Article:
Complicating things is the fact that the records retrieved from the source may not always be "flat" — some of the objects may actually be lists. In these cases you'll likely have to create additional tables to capture the unpredictable cardinality in each record.

    Loading data into Metabase

    Metabase works with data in databases; you can't use it as a front end for a SaaS application without replicating the data to a data warehouse first. Out of the box Metabase supports 15 database sources, and you can download 10 additional third-party database drivers, or write your own. Once you specify the source, you must specify a host name and port, database name, and username and password to get access to the data.

    Using data in Metabase

    Metabase supports three kinds of queries: simple, custom, and SQL. Users create simple queries entirely through a visual drag-and-drop interface. Custom queries use a notebook-style editor that lets users select, filter, summarize, and otherwise customize the presentation of the data. The SQL editor lets users type or paste in SQL queries.

    Keeping Lever data up to date

    At this point you've coded up a script or written a program to get the data you want and successfully moved it into your data warehouse. But how will you load new or updated data? It's not a good idea to replicate all of your data each time you have updated records. That process would be painfully slow and resource-intensive.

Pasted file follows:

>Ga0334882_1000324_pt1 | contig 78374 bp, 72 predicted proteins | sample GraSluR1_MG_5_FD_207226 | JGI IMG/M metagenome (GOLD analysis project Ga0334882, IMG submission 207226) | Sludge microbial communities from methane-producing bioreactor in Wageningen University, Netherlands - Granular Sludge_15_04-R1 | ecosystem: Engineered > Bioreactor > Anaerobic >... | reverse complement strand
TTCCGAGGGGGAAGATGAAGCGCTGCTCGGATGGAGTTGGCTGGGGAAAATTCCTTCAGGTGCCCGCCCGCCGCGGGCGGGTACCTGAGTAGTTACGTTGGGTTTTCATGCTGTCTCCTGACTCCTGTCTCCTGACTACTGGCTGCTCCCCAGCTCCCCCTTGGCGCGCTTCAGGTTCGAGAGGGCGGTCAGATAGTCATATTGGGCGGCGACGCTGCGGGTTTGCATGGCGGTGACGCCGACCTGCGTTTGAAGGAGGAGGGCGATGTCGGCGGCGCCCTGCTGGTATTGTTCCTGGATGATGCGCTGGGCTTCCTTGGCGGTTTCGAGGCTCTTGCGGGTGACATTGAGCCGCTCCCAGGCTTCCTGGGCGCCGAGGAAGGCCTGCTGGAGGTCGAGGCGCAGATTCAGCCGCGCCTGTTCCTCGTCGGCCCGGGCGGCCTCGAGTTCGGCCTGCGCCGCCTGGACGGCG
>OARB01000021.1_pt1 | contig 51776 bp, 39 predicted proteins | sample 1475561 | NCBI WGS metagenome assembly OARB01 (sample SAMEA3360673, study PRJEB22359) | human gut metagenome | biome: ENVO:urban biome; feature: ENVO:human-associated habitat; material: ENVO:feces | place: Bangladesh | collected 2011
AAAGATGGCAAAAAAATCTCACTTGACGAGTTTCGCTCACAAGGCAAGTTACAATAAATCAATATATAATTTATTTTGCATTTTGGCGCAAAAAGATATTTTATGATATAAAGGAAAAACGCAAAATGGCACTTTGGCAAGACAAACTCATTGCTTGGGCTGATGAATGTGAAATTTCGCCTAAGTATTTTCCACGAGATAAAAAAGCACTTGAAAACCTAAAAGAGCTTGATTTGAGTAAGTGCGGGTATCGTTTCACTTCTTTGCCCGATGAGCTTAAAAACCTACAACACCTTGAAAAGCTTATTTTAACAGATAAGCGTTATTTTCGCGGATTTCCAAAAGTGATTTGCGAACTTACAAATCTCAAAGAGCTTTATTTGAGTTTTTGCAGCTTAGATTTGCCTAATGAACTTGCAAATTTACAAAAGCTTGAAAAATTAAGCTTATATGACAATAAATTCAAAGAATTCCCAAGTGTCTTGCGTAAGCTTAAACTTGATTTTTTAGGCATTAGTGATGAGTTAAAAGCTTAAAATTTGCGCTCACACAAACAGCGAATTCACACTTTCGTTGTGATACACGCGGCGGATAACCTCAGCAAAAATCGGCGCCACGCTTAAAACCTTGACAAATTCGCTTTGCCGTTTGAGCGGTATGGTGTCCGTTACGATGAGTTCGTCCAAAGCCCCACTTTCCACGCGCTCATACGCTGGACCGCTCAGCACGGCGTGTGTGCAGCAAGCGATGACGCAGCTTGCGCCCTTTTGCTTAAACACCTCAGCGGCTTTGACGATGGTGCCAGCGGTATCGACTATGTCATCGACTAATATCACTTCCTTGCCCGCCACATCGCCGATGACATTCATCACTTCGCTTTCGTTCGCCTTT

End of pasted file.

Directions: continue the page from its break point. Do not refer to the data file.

The key is to build your script in such a way that it can identify incremental updates to your data. Thankfully, Lever's API results include fields like createdAt and updatedAt that allow you to identify records that are new since your last update (or since the newest record you've copied). Once you've taken new data into account, you can set your script up as a cron job or continuous loop to keep pulling down new data as it appears.

    From Lever to your data warehouse: An easier solution

    As mentioned earlier, the best practice for analyzing Lever data in Metabase is to store that data inside a data warehousing platform alongside data from your other databases and third-party sources. You can find instructions for doing these extractions for leading warehouses on our sister sites Lever to Redshift, Lever to BigQuery, Lever to Azure Synapse Analytics, Lever to PostgreSQL, Lever to Panoply, and Lever to Snowflake.

    Easier yet, however, is using a solution that does all that work for you. Products like Stitch were built to move data automatically, making it easy to integrate Lever with Metabase. With just a few clicks, Stitch starts extracting your Lever data, structuring it in a way that's optimized for analysis, and inserting that data into a data warehouse that can be easily accessed and analyzed by Metabase.